By Terry Gipson | April 27, 2020

Long before getting involved in politics, I trained and worked as an artist in a variety of industries. It’s probably why I continue to view art and government through the same lens; both have the ability to achieve remarkable things. Apparently, Governor Cuomo agrees. During a recent interview on WAMC radio, he said this about government: “It always mattered to me and I always thought it was an art form and I always thought it had great potential to do great things…” So, if government truly is an art form, and I believe that it is, how might we critique and classify the artistic stylings of our current political leaders?


Let’s start with President Trump. He rebels against conventional wisdom and strives to mock all political precedent by presenting absurd and often shocking proposals. This is a textbook definition of Dadaism, which was exemplified by renowned artist Marcel Duchamp. He once entered a urinal in a New York art exhibit, titled it “Fountain,” and insisted that it was art. Trump must have been channeling Duchamp last week when he dangerously suggested injecting peoples’ lungs with disinfectants as a legitimate way to treat coronavirus.


Fountain, 1917 by Marcel Duchamp


Senate Majority Leader Mitch McConnell recently made the horrifying proposal that states should file for bankruptcy in order to resolve their economic crises. He clearly prefers to approach problem solving in an altered state that conjures up nightmarish images from deep within his subconsciousness mind. He’s working in the Surrealist tradition that was exhibited by Salvador Dali when he painted his masterpiece, “Soft Construction with Boiled Beans (Premonition of Civil War),” just six months before the Spanish Civil War began.


Soft Construction with Boiled Beans (premonition of Civil War), 1936 by Salvador Dali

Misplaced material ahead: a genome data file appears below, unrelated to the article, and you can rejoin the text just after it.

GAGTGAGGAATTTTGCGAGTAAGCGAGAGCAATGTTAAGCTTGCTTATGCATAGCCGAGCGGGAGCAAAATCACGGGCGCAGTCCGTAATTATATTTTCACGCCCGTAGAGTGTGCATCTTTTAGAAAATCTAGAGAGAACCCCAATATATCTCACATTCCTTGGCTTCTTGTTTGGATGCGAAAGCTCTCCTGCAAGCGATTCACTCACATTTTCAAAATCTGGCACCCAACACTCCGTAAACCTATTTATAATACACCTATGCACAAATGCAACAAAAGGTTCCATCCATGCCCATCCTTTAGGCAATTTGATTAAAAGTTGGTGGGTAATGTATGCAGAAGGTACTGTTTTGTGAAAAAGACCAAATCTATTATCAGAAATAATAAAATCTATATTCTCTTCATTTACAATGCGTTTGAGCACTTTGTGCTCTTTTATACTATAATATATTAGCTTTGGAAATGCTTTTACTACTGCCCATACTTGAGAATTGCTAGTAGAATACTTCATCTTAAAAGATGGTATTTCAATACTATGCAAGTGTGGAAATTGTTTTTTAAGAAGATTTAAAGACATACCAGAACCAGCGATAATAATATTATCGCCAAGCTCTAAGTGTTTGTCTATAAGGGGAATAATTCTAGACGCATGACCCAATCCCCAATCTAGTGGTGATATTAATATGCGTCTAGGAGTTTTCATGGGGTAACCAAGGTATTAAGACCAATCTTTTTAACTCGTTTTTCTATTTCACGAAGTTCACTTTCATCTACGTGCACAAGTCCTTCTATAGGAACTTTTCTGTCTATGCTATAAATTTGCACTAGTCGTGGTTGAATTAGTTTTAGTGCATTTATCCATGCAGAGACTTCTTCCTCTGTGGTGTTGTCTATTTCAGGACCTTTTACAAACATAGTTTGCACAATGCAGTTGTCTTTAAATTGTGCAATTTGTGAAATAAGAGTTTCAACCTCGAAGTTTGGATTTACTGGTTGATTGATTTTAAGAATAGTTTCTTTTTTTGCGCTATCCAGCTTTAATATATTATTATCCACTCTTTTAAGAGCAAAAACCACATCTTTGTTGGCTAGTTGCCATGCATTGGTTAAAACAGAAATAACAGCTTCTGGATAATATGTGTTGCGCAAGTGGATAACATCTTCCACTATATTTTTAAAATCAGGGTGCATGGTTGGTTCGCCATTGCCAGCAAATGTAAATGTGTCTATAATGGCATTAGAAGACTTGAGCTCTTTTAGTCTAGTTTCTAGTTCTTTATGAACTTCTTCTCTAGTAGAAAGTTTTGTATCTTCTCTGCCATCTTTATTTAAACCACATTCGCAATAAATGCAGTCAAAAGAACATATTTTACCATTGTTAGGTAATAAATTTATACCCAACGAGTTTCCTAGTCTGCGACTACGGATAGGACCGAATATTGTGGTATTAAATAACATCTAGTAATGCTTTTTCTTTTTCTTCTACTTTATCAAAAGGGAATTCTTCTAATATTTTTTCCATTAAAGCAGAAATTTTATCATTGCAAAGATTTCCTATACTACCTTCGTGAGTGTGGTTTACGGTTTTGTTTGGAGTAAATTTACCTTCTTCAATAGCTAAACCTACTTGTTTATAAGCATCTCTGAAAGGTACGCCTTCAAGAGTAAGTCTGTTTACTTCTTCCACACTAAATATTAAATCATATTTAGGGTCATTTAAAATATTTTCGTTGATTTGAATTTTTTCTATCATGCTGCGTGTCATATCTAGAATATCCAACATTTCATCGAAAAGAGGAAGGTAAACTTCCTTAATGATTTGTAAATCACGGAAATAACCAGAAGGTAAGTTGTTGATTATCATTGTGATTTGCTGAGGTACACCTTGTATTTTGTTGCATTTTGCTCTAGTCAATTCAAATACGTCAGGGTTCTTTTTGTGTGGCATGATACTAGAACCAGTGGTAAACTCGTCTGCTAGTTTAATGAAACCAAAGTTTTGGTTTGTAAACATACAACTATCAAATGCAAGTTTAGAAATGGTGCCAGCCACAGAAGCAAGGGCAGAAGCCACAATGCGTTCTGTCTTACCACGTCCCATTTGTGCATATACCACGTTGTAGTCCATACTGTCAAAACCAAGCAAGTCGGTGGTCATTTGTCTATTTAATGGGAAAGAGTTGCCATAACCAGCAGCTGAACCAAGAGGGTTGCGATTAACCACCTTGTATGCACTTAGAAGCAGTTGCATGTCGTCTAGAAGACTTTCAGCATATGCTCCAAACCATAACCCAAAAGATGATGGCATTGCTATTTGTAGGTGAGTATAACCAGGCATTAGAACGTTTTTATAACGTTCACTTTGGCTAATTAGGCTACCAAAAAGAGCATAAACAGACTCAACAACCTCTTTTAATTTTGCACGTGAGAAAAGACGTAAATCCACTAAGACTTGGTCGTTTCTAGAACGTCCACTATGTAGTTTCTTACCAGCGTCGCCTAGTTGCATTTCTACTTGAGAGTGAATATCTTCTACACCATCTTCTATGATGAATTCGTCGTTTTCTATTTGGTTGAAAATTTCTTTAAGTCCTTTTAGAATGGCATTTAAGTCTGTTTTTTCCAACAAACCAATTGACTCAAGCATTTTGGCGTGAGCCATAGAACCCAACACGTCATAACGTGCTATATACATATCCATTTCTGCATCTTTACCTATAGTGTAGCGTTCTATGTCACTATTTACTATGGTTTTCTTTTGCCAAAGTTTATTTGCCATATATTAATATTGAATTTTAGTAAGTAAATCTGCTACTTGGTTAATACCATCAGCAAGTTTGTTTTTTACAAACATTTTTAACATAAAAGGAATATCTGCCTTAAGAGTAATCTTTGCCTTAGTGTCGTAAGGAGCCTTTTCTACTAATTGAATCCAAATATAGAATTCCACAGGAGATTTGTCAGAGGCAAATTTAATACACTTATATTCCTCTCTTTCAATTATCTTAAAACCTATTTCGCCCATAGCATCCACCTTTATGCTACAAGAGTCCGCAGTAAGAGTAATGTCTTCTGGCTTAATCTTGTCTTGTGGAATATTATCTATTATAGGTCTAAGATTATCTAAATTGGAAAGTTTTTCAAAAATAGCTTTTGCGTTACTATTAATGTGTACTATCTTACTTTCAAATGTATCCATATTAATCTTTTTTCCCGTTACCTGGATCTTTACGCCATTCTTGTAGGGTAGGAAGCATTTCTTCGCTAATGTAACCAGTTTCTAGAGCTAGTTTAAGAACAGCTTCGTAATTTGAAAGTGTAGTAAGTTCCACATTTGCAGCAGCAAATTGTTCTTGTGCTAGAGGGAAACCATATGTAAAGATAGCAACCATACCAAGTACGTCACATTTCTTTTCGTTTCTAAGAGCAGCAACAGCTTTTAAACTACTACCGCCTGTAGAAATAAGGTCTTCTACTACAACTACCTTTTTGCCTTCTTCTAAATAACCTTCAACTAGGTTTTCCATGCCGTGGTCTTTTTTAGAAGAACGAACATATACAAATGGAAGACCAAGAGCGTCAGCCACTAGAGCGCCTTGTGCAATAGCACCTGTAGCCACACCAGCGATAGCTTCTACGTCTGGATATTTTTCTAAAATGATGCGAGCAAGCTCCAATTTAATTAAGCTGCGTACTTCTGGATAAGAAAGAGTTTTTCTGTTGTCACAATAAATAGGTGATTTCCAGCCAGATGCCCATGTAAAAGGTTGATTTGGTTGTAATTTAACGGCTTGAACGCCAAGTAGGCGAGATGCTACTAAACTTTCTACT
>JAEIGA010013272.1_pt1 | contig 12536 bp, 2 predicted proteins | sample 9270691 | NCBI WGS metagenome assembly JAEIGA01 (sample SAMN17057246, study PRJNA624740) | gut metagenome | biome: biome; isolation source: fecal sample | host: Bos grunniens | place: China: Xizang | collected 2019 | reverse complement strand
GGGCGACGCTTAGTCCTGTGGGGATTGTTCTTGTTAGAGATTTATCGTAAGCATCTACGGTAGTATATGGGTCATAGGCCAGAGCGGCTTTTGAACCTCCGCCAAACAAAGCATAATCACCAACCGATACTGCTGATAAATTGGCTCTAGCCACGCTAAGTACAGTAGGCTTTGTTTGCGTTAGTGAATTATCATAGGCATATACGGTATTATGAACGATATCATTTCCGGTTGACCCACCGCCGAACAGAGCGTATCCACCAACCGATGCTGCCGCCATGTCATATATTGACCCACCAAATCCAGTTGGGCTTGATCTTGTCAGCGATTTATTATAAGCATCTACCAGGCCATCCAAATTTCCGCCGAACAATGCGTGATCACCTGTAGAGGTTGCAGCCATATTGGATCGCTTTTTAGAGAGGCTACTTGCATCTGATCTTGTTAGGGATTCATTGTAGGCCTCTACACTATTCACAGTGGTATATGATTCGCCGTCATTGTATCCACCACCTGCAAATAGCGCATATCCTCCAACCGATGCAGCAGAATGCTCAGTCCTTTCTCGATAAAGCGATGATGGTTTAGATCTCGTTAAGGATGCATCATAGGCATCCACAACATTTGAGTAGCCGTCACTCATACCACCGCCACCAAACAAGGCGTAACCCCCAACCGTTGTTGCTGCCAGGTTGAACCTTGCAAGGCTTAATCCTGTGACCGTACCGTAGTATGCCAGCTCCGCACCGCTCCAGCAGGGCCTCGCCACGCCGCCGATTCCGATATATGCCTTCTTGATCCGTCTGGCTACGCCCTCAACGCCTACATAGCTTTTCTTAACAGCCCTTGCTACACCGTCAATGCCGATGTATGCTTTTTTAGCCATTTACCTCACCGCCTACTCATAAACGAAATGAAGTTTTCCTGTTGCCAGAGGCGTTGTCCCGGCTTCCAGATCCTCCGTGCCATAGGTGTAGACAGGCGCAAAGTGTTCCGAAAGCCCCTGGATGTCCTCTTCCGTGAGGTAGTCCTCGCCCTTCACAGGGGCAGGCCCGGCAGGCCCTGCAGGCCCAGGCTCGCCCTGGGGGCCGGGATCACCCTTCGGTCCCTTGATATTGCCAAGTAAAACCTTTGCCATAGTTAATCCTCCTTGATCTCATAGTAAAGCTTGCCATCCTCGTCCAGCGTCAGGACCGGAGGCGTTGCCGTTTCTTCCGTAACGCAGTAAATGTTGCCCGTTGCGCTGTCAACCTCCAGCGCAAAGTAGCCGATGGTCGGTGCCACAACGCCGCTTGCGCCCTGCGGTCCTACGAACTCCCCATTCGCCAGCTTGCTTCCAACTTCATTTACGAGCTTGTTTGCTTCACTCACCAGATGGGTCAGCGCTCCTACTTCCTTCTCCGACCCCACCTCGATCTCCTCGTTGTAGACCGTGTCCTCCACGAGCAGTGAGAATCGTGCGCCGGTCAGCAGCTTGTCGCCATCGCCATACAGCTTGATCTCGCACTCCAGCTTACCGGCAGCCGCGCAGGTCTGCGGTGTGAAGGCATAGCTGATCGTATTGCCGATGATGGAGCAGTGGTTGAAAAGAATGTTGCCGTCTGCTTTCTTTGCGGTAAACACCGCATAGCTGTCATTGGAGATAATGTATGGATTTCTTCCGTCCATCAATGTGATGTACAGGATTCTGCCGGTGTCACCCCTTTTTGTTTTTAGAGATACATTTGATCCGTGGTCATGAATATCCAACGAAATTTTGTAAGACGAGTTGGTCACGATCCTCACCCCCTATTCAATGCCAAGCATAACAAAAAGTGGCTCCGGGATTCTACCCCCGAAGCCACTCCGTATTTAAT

Georgia’s governor, Brian Kemp, has had difficulty explaining his plan to reopen Georgia. That’s typical of an Abstract Expressionist who works with chaotic and spontaneous action to achieve unplanned results. The epitome of this art form is Jackson Pollock. The similarities between Pollock’s “Lucifer” and Governor Kemp’s “Reopening Plan” are striking.


Lucifer, 1947 by Jackson Pollock



Fortunately, Cubism has been the preference for many other governors as they confront the challenges of COVID-19. Governor Cuomo is leading the way in demonstrating this bold artistic style that was pioneered by Pablo Picasso. As shown in Picasso’s “The Aficionado (The Torero),” the interpretation of any subject, in this case a bullfighter, requires the artist to craft complex solutions from multiple viewpoints. Cubism is an all-consuming method of problem solving that requires a deep analysis of every possible element before finalizing a composition.


The Aficionado (The Torero), 1912 by Pablo Picasso


Cubists, like Picasso and many others, had front row seats to the social and political upheaval that led to World War I. They understood the world was changing at a rapid pace and that a new way of thinking was required if civilization was going to survive. They responded with innovations that shattered conventional wisdom and forced society to chart a new path forward by re-examining everything that had previously been taken for granted. This is exactly what all of our political leaders should be doing right now. Only the Cubists can set us free.


Woman with Guitar, 1913 by George Braque

Football Players, 1912-1913 by Albert Gleize

The Blue Bird, 1912-1913 by Jean Metzinger


Terry Gipson is a former New York State Senator and a Communications Professor at SUNY New Paltz and Rensselaer Polytechnic Institute. To learn more, visit